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As defined by IUPAC, rare earth elements ("REEs") or rare earth metals are a set of seventeen chemical elements in the periodic table, specifically the fifteen lanthanides plus scandium and yttrium. Scandium and yttrium are considered rare earth elements since they tend to occur in the same ore deposits as the lanthanides and exhibit similar chemical properties.
Spooked by the Chinese embargo of rare earth elements the rare earth mining industry is busily looking and investing in rare earth mineral extraction. Several prospects look practical. Meanwhile Japan’s Yasuhiro Kato, associate processor at the University of Tokyo’s Graduate School of Engineering is leading a research group that’s found widely distributed high-quality rare earth-rich mud in the central and southeastern Pacific Ocean.
First one asks is that kind of deposit possible to gather and how deep? Kato notes the mineral resources are distributed 3,500 to 6,000 meters below the surface of the sea, it is possible to mine and collect more than 40 million tons of rare earth-rich mud every year with existing technologies. Plus, the rare elements can be extracted from the collected mud in a short time by using, for example, dilute sulfuric acid.
As we see, there are huge metal resources in the sea. The question is how to extract them. The most general method consists in passing seawater through a membrane that contains functional groups that selectively bind to the species of interest. No known membrane is 100% selective for a single species, but it is possible to create membranes that can retain a small number of selected low concentration species. The adsorbates can be extracted from the membrane by flushing it with appropriate chemicals; a process called "elution". After this stage, the metal ions can be separated and recovered by precipitation or electrodeposition.
In practice, it is very difficult to extract low concentration ions at reasonable costs. Lithium extraction was tried in the 1970s (Schwochau 1984) but the tests were soon abandoned. The idea of extracting uranium has been around for a long time, at least from the 1960s (see Nebbia 2007 for a review). But just a few grams were extracted in Japan in the late 1990s (Seko 2003). Then, there is the old dream of getting gold from the sea. The German chemist Fritz Haber tried that in the 1920s but the task of extracting gold ions at concentrations of a few parts per trillion (ppt) was nearly desperate and, indeed, the attempt was a total failure.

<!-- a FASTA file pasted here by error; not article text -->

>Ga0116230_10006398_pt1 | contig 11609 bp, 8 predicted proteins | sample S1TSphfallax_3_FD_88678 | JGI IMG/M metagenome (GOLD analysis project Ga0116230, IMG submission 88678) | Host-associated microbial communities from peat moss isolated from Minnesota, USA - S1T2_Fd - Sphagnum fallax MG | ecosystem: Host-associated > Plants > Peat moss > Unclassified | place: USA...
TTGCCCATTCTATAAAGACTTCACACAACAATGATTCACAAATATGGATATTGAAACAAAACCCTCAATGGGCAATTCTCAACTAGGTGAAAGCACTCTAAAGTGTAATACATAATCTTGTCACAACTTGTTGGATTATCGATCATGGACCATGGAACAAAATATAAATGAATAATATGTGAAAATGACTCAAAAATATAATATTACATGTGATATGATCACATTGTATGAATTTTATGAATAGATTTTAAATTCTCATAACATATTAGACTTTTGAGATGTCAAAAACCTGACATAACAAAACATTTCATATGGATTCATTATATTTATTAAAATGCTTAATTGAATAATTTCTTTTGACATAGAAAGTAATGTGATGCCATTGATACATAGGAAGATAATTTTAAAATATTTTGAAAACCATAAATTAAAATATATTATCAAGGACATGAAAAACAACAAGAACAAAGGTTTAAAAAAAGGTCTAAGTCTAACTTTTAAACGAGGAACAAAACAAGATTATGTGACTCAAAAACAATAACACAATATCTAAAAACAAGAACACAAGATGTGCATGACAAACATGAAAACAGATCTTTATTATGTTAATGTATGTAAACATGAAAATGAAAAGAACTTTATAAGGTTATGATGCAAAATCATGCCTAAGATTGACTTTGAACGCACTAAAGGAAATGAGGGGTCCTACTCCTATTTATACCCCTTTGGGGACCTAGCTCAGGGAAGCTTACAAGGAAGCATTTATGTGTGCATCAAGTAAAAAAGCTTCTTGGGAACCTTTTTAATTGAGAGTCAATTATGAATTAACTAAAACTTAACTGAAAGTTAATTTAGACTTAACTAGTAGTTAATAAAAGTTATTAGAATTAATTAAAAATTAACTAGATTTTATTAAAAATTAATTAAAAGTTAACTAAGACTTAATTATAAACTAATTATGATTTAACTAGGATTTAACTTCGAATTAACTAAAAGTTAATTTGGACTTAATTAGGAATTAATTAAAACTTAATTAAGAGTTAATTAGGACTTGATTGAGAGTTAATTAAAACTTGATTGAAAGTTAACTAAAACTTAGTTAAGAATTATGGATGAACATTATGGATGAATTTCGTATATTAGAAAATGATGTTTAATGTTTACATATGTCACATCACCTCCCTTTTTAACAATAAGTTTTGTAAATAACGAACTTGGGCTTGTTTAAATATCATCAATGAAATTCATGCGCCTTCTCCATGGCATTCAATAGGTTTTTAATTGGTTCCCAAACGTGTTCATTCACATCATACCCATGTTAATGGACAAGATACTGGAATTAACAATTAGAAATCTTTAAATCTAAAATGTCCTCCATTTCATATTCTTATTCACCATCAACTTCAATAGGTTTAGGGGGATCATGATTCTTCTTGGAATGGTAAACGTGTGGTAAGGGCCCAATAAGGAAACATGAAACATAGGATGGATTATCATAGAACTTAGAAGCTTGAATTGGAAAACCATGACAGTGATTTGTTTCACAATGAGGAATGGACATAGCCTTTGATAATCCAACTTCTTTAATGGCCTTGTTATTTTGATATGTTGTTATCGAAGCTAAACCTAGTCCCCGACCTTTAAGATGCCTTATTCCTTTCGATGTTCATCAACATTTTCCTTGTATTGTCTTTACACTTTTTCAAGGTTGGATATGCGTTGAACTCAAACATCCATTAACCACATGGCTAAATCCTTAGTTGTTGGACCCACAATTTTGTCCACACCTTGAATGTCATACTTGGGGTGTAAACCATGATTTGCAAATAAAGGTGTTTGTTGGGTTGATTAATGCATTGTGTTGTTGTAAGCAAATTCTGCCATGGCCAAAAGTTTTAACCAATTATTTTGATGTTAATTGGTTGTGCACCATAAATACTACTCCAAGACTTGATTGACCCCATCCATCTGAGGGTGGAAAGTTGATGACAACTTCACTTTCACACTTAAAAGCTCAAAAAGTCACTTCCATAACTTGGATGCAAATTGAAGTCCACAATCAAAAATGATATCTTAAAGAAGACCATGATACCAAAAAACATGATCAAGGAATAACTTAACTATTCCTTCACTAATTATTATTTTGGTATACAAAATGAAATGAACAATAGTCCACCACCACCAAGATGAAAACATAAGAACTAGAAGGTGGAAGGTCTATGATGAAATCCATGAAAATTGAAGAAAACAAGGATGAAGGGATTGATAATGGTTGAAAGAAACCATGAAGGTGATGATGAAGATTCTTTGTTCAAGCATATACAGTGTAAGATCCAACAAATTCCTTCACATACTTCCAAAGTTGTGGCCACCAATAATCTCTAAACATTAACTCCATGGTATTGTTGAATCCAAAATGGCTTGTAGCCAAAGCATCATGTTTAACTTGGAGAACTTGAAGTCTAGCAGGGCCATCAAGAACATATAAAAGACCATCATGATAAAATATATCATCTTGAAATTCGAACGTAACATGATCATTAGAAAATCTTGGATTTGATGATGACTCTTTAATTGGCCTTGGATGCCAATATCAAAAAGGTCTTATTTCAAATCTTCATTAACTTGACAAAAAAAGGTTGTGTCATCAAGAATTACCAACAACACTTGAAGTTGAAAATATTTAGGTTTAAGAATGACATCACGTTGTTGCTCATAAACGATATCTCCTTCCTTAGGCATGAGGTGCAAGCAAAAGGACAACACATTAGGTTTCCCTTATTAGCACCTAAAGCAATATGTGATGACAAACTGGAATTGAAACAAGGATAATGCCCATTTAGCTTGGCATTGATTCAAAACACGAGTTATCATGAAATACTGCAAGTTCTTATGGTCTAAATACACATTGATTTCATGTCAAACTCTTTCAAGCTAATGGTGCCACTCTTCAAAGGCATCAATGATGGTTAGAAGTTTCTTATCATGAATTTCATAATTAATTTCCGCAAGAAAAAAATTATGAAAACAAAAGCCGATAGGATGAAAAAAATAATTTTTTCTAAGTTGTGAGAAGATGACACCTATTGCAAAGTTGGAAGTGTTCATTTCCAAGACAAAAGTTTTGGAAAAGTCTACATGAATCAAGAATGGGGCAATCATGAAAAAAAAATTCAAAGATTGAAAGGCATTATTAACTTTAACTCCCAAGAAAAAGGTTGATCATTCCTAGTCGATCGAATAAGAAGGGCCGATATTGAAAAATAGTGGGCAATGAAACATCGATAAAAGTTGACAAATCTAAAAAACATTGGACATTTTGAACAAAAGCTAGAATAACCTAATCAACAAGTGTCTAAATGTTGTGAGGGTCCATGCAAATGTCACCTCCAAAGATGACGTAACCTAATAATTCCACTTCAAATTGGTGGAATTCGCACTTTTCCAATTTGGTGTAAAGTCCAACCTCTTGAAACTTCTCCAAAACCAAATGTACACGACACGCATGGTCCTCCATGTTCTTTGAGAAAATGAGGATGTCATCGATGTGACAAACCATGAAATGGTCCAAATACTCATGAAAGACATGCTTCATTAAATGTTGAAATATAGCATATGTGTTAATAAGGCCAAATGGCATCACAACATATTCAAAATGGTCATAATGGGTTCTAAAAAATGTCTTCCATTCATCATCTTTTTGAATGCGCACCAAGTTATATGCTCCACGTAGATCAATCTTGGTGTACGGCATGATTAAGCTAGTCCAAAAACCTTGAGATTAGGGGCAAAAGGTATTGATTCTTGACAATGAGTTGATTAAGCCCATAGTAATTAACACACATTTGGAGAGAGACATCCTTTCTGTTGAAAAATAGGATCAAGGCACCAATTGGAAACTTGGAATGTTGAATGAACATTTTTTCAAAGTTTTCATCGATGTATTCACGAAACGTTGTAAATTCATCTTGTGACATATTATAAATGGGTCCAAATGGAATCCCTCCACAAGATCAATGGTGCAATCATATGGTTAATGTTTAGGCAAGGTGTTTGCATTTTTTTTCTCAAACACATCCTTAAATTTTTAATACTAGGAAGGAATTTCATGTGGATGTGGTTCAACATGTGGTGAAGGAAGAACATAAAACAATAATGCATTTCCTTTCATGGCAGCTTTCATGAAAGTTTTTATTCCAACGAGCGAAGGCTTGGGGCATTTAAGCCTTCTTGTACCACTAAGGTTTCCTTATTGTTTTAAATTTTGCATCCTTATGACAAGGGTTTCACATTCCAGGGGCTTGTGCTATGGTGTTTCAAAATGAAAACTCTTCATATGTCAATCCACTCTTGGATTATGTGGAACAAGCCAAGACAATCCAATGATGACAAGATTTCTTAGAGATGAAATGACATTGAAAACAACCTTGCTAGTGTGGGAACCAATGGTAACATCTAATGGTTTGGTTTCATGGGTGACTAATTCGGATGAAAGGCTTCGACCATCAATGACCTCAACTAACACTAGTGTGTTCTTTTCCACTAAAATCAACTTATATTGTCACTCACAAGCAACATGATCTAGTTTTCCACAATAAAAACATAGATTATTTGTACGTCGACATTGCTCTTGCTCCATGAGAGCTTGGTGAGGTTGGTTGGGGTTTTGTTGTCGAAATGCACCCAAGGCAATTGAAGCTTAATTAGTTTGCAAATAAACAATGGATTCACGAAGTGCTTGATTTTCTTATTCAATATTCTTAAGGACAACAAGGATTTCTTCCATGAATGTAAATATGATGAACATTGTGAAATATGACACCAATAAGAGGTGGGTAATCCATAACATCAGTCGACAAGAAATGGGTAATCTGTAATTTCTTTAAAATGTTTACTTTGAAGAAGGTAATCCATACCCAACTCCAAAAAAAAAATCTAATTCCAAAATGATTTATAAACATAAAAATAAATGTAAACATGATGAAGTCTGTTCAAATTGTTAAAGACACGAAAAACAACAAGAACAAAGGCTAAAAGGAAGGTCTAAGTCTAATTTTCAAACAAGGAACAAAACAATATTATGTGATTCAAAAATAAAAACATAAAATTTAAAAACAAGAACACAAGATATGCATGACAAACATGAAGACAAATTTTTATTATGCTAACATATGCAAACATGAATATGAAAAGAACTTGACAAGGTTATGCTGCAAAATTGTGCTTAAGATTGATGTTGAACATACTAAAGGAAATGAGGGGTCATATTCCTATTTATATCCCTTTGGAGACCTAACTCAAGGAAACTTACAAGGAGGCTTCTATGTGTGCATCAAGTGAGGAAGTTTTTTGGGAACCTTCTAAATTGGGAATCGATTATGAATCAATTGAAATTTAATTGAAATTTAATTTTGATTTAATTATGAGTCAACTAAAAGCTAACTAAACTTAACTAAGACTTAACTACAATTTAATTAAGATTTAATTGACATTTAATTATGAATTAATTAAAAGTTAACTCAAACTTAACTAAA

Evidently, we have big problems here. That is not surprising: there is a lot of water in the ocean and, in comparison, very small amounts of useful metals.
Originally posted by tothetenthpower
reply to post by okamitengu
I see where you are coming from and I agree that asteroid mining is something we should look into and implement once we can, but for the immediate future this seems far more viable.
Secondly, this is the kind of infrastructure project a government can invest in that not only creates job, but creates long term employment. It creates revenue for the government and is something that the whole nation can get together and build.
Patriotism and nationalism should be reserved for grand creations, not grand conquests. We need to encourage a whole generation of scientists and engineers. The last batch were inspired by our exploits on the moon.
Perhaps our oceans can provide enough encouragement for the 2nd.
Patriotism and nationalism should be reserved for grand creations, not grand conquests.
Originally posted by Wrabbit2000
I have a thought and question to add to this, -Tenth. It's a great idea that I certainly had never thought of or had any idea the water contained in measurable levels and consistently.
However, that brings the question. Is all that perhaps necessary to be there in ways we don't or can't understand? It seems in the world around us things either develop to a balance as a cause or as an effect but either way, evething in nature seems to have a general balance over untold time to reach it.
Might marine life be dependent on the intake of these minerals in the water or even dependent life we either don't appreciate as being that yet or too deep/on the bottom to have noticed yet?
If this is all floating free in the water and there is no benefit to or from it, then by all means I'd love to see a way to recover it as we move into a future of increasing strife over these very things...as long as there isn't a giant whammy of unintended consequence at the end of it?